Groningen residents sometimes live for years in ‘suitcase houses’

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Leaks at temporary Groningen transition homes
NOS News
  • Helen Ecker

    editor Climate and Energy

  • Reinald Start

    research editor

Thousands of Groningen residents live temporarily in a ‘suitcase house’, some even for years. These are temporary homes, which they have been assigned because their own house has to be demolished or reinforced because of the earthquakes. Meanwhile, their belongings are being stored.

The long-term stay in temporary accommodation causes a lot of stress, according to the NOS/NPO Radio 1 podcast ‘Gronings gas, won or lost’. The temporary houses are spread over some earthquake villages.

The final report of the Parliamentary Inquiry on Gas Extraction will be presented on Friday in Zeerijp in Groningen. Nowhere is this probably more eagerly awaited than in the temporary homes. They are fully furnished and residents only had to bring a suitcase with clothes, hence the name suitcase home. But for the people who have been living there for two or three years, a suitcase is no longer enough.

The official term for the accommodations is transitional housing. The National Coordinator Groningen must ensure that the residents are helped as quickly as possible with an earthquake-resistant house. They will get such an exchange house, is the intention. In practice, this often turns out to be much more difficult than residents had been promised.

Leaks

Trudy and Jan Bisschop from Ten Post heard seven years ago that their house was unsafe. It was too expensive to reinforce it, so demolition was the only option. Trudy was 63 at the time. Congratulations on her 70th birthday hang in the temporary home. She hung Christmas lights on the wall to hide the flaws in the temporary home. Rainwater runs down the wall. The sofa set is “junk,” says her husband Jan in the podcast.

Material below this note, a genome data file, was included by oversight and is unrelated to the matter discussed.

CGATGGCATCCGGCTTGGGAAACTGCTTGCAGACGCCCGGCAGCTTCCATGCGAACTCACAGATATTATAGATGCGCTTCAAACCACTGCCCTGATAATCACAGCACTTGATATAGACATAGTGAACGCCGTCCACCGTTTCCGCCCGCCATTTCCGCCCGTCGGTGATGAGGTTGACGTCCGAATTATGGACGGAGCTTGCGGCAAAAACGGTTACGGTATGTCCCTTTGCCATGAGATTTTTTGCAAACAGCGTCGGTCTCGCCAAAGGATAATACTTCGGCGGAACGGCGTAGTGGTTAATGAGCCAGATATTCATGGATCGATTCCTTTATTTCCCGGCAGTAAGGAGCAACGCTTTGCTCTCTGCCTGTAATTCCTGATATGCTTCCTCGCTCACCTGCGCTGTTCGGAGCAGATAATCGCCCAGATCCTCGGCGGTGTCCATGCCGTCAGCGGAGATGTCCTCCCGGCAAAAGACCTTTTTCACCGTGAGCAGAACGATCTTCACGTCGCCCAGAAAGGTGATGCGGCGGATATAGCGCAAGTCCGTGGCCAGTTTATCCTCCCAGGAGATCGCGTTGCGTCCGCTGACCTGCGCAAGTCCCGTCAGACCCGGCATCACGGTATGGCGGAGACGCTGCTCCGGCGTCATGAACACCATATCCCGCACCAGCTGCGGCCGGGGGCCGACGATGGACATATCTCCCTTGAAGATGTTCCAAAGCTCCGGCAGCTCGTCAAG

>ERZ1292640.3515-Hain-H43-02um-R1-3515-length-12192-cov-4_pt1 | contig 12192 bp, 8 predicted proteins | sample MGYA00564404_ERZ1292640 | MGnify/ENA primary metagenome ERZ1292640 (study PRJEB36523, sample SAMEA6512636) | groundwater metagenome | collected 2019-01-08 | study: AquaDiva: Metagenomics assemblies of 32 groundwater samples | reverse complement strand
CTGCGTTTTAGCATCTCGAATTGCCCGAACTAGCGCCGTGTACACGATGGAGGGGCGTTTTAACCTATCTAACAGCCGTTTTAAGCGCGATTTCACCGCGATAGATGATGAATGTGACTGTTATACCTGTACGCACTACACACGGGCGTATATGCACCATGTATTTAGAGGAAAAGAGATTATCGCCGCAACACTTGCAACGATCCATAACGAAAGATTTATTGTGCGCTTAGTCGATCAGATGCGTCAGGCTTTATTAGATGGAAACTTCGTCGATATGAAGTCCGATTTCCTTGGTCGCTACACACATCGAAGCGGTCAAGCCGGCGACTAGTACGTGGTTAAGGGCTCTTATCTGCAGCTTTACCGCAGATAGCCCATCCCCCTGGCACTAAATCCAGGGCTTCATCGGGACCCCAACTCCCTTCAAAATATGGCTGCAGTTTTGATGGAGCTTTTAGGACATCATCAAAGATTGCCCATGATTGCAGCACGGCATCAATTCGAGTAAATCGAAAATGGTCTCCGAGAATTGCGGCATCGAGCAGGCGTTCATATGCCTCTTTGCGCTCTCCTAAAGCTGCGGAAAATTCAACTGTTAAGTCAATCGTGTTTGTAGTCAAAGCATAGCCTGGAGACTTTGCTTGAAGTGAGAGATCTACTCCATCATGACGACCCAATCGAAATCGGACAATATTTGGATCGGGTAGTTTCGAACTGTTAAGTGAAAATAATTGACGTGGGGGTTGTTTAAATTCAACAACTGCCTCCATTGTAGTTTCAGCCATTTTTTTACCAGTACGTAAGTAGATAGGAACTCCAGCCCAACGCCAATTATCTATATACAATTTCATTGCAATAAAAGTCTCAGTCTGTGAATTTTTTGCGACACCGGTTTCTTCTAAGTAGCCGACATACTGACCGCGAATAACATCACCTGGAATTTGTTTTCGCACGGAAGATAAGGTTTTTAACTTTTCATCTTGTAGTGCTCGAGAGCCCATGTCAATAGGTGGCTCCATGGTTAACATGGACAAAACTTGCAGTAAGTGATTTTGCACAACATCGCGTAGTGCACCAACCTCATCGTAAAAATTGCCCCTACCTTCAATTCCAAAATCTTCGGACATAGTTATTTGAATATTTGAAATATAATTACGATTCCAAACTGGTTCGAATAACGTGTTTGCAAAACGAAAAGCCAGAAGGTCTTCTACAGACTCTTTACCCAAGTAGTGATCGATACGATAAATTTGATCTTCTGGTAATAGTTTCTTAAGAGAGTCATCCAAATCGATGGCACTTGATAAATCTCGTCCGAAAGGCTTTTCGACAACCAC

To be able to sit better, they have added a good chair themselves. If everything finally goes according to plan, they can go to their new home this year.

A few blocks away, a family who wishes to remain anonymous has been living there for three years. Two of their three children were born in the suitcase home.

Another family, a little further away, has lived there for more than three years. They also want to return to their own homes. “We didn’t expect it to take this long. It would all go faster,” says Ingrid Grims. “It feels like a vacation rental.” A broken window has been taped shut with duct tape. The house also leaks.

stress

The house is difficult to heat and in the summer it was 40 degrees in her son’s room. “It is stressful, also because of the concerns about the new house. You have been fighting for your own life since 2016. You are being held hostage by the government and those authorities.”

Neighbor Harrie van Til is also fed up. In December 2016, he was at the meeting where residents were told that their home was unsafe. In the years that followed, he needed psychological help. “What is frustrating and what made us psychologically tied up: control was completely taken away from us. About our lives, the construction, the plans we had, what was possible and what was not possible, what was promised and what was not fulfilled .”

New Approach

National Coordinator Groningen Regina Bouius-Riemersma acknowledges that it is all taking too long. The first National Coordinator, Hans Alders, visited the villages in 2016 to tell people that things were looking bad for them. He promised an energetic approach. But the practice was different.

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    Demolition of houses in Ten Post in Groningen
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    A row of demolished houses in Ten Post in Groningen
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    Demolition of houses in Ten Post in Groningen

This had to do with costs, recalculations and new insights. And with needs of residents that were initially overlooked. Bouius-Riemersma agrees that Groningen residents have lost control of their lives. She therefore advocates a new step-by-step approach, in close consultation with the residents, the Gasberaad and Bodembeweging.

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    Row of new houses in Ten Post in Groningen
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